The published cases of HO in patients with COV­ID-19 occurred in the context of severe forms of the disease, involving prolonged hospitalizations and invasive ventilatory support due to ARDS5-9,11-13. As with any cause of severe ARDS, paralysis and deep sedation were part of the therapeutic approach.14,15

During the stay of the two described patients, the occupancy rate of the ICU exceeded between 66 % and 100% its maximum capacity. That is to say, the occupational rate was 16 6% and 200 %, and the workload of the nursing staff, measured by TISS-28, was 72 points, nearly double the workload manageable by a nurse [own data]. Infectious complications such as mechanical ventilation-associated pneumonia, catheter-asso­ciated infections, and pressure ulcers caused by the decubitus position tripled the average value of the service. In this context, motor kinesiotherapy was postponed due to the need to address urgent circumstances, contributing to prolonged periods of immobilization. The reduced bedside times interfered with the proper implementation of ventilatory weaning protocols, resulting in longer periods of MVA and ICU stay. Consequently, there was greater use of neuromuscular blocking agents and sedatives, generating prolonged patient im­mobilization.

Some publications addressing the pathogenesis of HO consider immobilization as an associated factor, without specifying the differences between active and passive motion. The work of Stoira et al, shows a four times higher prevalence in COVID-19 distressed patients compared to those with other causes of ARDS.

We do not know the dose values of parathyroid hormone, phosphorus, or vitamin D. However, the intake of calcium, vitamin D, and phosphorus were adequate for baseline needs. Regarding the use of corticosteroids, the doses were very high, and were consistent with what was reported by Stoira et al. While some characteristics specific to SARS-CoV-2 infection are suggested, such as humoral alterations, disturbances in calcium metabolism, inflammatory response, and direct muscle injury, the conclusion is that prolonged immobilization is the only relevant factor in the multivariate analy­sis. The recommendation is early passive motion as a preventive method for the development of HO.7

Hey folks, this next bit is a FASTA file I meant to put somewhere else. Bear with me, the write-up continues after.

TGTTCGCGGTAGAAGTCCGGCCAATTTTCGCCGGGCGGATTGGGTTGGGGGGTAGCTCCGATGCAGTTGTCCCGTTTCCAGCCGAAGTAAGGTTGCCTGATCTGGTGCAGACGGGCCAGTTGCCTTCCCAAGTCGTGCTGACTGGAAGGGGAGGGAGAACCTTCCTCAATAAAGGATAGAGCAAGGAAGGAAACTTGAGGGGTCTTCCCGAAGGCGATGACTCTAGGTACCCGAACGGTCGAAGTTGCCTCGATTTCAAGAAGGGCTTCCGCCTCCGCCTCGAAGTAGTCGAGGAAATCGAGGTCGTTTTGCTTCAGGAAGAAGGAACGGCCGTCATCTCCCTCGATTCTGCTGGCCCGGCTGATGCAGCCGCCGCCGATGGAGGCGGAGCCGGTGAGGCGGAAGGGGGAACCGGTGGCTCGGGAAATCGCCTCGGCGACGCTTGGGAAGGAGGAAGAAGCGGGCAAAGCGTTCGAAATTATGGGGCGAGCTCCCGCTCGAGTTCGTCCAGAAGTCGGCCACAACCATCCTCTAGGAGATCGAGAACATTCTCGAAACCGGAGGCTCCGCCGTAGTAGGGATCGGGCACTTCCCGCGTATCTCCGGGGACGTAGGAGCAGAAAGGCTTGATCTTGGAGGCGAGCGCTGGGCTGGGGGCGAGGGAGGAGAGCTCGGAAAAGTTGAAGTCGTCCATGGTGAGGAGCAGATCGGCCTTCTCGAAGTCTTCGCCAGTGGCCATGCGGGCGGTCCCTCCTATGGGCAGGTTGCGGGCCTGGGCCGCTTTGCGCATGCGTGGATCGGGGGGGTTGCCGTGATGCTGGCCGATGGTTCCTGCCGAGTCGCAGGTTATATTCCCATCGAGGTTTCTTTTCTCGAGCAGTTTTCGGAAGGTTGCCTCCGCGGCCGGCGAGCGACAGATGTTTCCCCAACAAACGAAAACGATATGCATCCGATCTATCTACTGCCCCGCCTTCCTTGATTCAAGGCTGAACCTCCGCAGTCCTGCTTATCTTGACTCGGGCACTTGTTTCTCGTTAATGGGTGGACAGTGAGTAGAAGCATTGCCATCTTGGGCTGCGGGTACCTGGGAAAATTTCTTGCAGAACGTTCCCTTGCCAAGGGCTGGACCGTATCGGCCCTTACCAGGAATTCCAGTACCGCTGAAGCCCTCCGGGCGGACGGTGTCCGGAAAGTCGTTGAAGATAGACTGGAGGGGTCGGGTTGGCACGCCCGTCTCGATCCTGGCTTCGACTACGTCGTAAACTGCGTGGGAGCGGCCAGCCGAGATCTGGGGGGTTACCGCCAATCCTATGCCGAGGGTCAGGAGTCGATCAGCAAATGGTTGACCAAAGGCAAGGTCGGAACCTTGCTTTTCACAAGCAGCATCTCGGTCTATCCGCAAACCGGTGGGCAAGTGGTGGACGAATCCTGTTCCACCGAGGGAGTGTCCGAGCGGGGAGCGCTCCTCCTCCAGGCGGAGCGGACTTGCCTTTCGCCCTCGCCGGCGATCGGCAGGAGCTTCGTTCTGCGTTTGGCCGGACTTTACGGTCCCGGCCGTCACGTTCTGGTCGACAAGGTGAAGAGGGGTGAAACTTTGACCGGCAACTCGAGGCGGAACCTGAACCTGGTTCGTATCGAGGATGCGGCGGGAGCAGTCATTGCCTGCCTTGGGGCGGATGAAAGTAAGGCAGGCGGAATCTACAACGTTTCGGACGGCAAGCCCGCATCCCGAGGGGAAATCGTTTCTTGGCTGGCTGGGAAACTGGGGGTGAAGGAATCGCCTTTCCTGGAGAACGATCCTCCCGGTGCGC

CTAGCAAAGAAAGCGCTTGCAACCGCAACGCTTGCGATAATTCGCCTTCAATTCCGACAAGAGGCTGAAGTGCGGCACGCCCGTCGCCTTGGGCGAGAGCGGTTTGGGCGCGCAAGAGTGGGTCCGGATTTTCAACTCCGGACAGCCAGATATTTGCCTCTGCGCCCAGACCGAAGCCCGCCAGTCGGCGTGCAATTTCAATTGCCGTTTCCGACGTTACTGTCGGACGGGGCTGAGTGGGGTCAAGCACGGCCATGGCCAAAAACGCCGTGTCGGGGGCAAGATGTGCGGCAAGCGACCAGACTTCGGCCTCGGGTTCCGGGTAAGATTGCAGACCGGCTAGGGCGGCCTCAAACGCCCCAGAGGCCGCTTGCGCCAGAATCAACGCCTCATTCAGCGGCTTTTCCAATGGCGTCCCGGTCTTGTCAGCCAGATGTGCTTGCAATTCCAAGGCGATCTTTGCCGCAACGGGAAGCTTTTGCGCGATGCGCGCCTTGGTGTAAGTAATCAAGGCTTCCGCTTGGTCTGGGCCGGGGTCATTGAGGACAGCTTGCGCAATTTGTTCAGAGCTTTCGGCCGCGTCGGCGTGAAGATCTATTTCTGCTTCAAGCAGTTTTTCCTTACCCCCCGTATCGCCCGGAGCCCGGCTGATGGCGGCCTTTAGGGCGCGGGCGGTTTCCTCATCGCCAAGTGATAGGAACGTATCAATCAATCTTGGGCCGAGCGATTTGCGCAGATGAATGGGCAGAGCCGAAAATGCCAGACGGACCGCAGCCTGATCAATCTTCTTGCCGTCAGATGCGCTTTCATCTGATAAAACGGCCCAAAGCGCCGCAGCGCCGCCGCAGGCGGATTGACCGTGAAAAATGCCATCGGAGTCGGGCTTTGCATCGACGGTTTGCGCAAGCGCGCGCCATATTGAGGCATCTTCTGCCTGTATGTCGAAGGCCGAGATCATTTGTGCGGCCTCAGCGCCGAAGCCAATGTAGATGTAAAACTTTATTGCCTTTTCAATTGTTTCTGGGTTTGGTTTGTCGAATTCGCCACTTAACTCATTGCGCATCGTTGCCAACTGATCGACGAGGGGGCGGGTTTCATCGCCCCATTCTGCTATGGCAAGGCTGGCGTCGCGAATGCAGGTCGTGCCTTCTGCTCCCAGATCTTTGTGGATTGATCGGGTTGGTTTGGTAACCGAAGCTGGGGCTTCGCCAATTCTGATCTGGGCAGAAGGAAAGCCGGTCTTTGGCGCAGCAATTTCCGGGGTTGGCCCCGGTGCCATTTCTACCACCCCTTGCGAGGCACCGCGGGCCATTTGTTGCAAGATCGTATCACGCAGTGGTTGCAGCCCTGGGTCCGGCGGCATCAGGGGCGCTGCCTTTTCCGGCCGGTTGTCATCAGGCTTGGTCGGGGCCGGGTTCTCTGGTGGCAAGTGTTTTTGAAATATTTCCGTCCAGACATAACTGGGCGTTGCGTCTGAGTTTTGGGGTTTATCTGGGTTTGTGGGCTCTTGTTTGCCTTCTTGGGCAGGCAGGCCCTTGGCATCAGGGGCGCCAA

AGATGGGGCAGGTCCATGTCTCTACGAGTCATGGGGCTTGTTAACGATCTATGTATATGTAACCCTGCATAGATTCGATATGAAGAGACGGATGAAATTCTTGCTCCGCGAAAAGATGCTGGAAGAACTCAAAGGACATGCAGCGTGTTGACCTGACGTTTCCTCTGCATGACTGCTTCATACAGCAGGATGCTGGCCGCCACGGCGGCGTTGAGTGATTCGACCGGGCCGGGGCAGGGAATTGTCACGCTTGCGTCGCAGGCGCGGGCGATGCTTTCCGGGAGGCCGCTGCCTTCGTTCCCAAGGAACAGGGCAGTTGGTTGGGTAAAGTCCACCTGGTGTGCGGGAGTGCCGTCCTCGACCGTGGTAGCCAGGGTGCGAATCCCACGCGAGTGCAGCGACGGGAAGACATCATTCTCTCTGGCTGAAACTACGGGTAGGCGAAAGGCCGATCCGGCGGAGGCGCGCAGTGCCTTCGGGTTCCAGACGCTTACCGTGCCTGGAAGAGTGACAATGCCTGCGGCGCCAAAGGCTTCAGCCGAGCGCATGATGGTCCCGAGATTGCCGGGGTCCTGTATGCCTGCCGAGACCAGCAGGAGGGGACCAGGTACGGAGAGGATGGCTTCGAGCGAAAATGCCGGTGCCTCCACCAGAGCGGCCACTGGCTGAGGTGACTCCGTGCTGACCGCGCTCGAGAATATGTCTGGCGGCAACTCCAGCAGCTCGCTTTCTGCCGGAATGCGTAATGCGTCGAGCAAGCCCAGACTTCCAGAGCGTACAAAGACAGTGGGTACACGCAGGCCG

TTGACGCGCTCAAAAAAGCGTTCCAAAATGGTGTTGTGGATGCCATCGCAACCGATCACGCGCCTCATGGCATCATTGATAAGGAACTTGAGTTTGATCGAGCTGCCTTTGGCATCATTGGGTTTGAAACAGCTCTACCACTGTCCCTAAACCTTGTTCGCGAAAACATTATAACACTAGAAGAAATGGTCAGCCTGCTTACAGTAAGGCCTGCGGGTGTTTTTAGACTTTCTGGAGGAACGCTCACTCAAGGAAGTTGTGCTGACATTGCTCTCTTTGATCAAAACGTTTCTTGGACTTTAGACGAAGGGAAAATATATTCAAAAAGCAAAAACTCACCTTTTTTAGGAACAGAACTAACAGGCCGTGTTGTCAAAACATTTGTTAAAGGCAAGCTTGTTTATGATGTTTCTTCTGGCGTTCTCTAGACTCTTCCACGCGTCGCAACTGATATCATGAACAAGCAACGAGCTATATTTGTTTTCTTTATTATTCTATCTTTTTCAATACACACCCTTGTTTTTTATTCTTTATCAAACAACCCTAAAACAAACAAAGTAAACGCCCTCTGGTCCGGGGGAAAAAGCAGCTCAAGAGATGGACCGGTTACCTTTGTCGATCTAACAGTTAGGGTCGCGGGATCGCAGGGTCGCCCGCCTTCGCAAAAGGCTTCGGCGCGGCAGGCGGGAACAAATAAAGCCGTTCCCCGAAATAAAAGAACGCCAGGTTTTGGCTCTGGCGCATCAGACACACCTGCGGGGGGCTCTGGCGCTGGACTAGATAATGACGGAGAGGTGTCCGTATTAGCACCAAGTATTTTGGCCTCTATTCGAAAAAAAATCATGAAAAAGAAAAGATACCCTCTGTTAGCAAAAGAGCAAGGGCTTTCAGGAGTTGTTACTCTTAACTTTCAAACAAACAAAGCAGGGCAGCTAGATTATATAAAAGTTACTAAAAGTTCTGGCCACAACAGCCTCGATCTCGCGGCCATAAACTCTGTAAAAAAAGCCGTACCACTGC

Our case report identifies factors that have been mentioned in the literature as possible causes of HO in COVID-19 patients. This includes the prolonged use of sedatives and neuromuscular blockers in patients experiencing intense inflammation. The critical condition and therapeutic strategy result in long periods of immobilization during the ICU stay.

However, the above description does not fully explain the higher prevalence of HO in patients who experienced ARDS due to COVID-19 when compared to patients who suffered ARDS from other causes. Thus, there are no differences regarding the inflam­matory processes or the recommendation to use deep analgosedation and neuromuscular blockade.

We interpret that the workload generated by patient care during the pandemic peaks had a sig­nificant influence and caused unusual situations in daily practice. This included prioritizing respi­ratory kinesiotherapy over motor intervention, difficulty in implementing MVA weaning protocols, and less time spent at the patient’s bedside due to isolation conditions.

As a result, this could have led to more days of sedatives and neuromuscular blocking agents, prolonged mechanical ventilation, and the delay or impossibility of passive and active motion in patients (all circumstances favoring heterotopic ossification).

We believe that the higher prevalence of HO in severe COVID-19 could serve as a stress marker of the healthcare system. We think it is relevant to conduct future research to assess this association.

Conflict of interest

Authors have no conflicts of interest to declare.